>James E. Fenstermaker, K9JF, of Vancouver, Washington, is the new
>Northwestern Division Vice Director. ARRL President Rod Stafford, W6ROD,
>announced the appointment January 6, following the recommendation of
>Northwestern Division Director Greg Milnes, W7AGQ, and certification of
>eligibility by the Election Committee. 
>Fenstermaker, 53, fills the position left vacant when Milnes, the former
>vice director, succeeded Mary Lou Brown, NM7N, as director. Brown died
>suddenly December 3. Fenstermaker's term expires January 1, 2001.
>"I am excited to have the opportunity to serve the US Amateur Radio
>community as the Northwestern Division Vice Director," Fenstermaker said. 
>A ham since 1959, Fenstermaker was first licensed as KN9TZH. A DX
>enthusiast, he's also operated as DL5JF, OJ0SUF, and VP2V/K9JF. He's on the
>DXCC Honor Roll with 354 countries, 5BWAZ, 5BDXCC, and 160 Meter DXCC, as
>well as numerous contest honors. He's past president of the Clark County
>Amateur Radio Club and the Willamette Valley DX Club.
>On the professional side, Fenstermaker is director of business services for
>the Parkrose School District in Portland, Oregon. He's a graduate of
>Anderson University and Indiana University and holds an accounting
>certificate from Portland State University.
>Fenstermaker hopes to attend his first ARRL Board meeting in Houston, Texas,
>January 15-16. Members may contact him via e-mail at k9jf@arrl.org.
>Bob Martin, KC5LHL, of Albuquerque, New Mexico, will sit out an
>around-the-world balloon attempt that he was instrumental in planning.
>Martin, a TV science reporter and helicopter pilot, said this week that he
>will stay behind when the Team ReMax balloon leaves Earth. The team had
>planned to make some use of Amateur Radio during its effort to circle the
>Unlike previous attempts, the Team ReMax balloon will travel near the outer
>edges of the earth's atmosphere at an altitude of approximately 24 miles.
>Martin told reporters that he originally felt the team could fly the mission
>safely with three people aboard. However, it was later determined that the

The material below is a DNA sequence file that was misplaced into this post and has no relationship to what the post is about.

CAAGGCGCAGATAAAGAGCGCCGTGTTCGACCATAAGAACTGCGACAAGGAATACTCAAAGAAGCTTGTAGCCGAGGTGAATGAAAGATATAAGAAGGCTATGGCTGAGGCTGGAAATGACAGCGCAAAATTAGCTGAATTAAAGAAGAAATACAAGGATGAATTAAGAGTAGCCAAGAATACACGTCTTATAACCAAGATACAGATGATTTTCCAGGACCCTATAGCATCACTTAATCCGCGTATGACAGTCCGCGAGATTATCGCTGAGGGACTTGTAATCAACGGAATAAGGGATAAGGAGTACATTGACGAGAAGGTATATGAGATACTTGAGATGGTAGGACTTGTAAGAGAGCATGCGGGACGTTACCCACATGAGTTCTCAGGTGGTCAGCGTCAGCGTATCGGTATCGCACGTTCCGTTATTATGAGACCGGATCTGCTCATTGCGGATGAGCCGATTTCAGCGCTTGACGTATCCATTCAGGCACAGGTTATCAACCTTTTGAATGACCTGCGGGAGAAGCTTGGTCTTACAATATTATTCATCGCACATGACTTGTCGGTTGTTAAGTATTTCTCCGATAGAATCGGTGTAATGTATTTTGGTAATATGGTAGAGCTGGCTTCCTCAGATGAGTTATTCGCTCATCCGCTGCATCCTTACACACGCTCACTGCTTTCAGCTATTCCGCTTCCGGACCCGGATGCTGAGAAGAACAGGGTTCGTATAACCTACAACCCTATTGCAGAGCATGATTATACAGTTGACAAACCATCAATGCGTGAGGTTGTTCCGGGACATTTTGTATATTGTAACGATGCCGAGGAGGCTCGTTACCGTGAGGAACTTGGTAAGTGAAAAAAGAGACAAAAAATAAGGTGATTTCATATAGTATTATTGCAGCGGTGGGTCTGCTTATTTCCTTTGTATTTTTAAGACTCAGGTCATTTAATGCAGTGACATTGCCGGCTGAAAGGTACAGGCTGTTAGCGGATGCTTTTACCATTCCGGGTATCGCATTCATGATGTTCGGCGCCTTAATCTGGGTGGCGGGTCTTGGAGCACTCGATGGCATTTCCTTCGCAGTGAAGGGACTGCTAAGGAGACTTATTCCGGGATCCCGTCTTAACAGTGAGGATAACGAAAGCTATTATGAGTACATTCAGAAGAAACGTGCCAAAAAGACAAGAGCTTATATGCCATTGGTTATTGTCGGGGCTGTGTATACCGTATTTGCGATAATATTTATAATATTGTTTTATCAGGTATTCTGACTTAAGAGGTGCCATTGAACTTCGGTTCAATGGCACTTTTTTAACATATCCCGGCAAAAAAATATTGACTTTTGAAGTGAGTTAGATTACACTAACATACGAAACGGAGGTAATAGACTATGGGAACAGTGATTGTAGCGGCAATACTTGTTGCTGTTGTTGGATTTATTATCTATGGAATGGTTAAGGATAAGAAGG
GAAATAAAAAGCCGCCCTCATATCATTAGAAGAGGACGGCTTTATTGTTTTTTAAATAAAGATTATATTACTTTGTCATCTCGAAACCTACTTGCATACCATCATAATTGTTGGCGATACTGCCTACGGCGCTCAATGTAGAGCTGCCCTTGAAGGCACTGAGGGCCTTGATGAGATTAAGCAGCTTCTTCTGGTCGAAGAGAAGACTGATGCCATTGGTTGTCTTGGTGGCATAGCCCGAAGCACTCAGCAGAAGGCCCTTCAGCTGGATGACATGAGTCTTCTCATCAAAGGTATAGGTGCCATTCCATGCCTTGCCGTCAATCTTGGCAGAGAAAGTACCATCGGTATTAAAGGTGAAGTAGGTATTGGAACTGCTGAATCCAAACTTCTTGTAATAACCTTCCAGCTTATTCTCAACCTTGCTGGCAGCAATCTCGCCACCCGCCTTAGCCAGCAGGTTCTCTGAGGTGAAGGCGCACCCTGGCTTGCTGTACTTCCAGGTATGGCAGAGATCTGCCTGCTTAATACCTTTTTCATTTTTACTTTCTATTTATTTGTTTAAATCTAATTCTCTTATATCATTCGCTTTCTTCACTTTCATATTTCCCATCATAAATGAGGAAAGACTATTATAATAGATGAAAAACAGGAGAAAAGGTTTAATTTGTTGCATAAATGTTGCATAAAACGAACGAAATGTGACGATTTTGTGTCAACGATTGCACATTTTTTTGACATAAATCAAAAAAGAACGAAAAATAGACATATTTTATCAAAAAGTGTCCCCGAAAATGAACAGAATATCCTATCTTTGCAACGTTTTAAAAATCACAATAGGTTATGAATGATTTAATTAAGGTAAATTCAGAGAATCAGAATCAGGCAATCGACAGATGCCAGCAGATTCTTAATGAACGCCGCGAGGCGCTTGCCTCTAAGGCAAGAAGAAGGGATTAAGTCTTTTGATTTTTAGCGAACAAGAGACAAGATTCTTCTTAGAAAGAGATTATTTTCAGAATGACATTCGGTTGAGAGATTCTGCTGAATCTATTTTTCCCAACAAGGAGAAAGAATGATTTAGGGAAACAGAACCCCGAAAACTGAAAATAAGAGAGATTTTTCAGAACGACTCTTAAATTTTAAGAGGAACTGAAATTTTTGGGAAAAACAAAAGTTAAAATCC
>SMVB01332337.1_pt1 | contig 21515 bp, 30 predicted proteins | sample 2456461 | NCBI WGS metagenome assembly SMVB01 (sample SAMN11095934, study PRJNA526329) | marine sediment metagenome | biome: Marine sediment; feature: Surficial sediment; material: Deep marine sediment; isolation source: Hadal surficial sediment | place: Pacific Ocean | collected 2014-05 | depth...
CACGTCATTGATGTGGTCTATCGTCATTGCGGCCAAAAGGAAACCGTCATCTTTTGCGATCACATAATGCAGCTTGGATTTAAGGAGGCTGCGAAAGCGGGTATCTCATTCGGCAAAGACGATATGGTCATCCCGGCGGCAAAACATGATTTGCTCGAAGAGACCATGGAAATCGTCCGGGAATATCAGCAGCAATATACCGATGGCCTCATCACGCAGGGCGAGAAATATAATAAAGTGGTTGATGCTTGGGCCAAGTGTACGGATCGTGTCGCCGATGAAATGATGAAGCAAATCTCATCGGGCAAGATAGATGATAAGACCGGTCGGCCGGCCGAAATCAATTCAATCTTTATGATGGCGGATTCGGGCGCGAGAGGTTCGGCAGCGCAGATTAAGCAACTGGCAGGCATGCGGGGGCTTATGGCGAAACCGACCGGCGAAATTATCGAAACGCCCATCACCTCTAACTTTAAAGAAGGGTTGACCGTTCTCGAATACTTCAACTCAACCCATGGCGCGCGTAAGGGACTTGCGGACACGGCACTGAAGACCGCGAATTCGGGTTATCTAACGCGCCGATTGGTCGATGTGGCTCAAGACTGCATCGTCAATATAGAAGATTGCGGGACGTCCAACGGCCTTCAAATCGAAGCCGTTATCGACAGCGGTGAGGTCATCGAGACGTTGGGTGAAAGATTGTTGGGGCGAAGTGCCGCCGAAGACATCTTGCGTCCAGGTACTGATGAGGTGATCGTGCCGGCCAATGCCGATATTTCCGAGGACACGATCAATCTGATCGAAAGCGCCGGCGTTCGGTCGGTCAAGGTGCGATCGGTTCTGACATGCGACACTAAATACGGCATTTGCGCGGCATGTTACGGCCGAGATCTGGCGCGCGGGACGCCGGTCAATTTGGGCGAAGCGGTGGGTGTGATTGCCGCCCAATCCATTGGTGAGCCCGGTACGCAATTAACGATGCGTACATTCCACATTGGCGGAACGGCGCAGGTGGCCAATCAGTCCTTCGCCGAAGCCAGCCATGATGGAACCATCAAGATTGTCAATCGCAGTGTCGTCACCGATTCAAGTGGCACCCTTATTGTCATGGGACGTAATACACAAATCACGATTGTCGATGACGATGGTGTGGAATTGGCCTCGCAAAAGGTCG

>balloon will need to carry additional ballast aboard to safely reach its
>cruising altitude, so one of the three crew members had to remain behind.
>Martin, who has worked on the project for more than a decade, elected to be
>the one.
>The launch from Australia has been delayed by weather and technical
>problems. Still planning to make the attempt are Denver real estate
>developer Dave Liniger and Australian co-pilot John Wallington. The team has
>until approximately January 20 to take advantage of the right wind patterns.
>The voyagers will ride in a pressurized capsule suspended beneath the huge
>balloon. The crew is equipped with spacesuits from Russia. The trip is
>expected to take up to three weeks.
>For more information on the flight, see http://www.remax.com.
>A California ham was instrumental in helping police to nab an angry motorist
>who had seriously injured another motorist after being cut off on the
>freeway in mid-December. 
>According to an account in The Orange County Register, the angry driver
>followed the other driver for miles "before confronting him on a busy city
>street, shoving him under an accelerating big rig, and kicking him even
>after he had been run over." The account says that the angry driver and his
>two co-workers drove off. But they were caught later in the morning when Ed
>Greany, KB6DOL, of Corona, heard a broadcast description of the vehicle and
>then saw the men pass by. He notified police via ham radio, and they
>arrested Richard Snyder, 28 and two others on suspicion of attempted murder.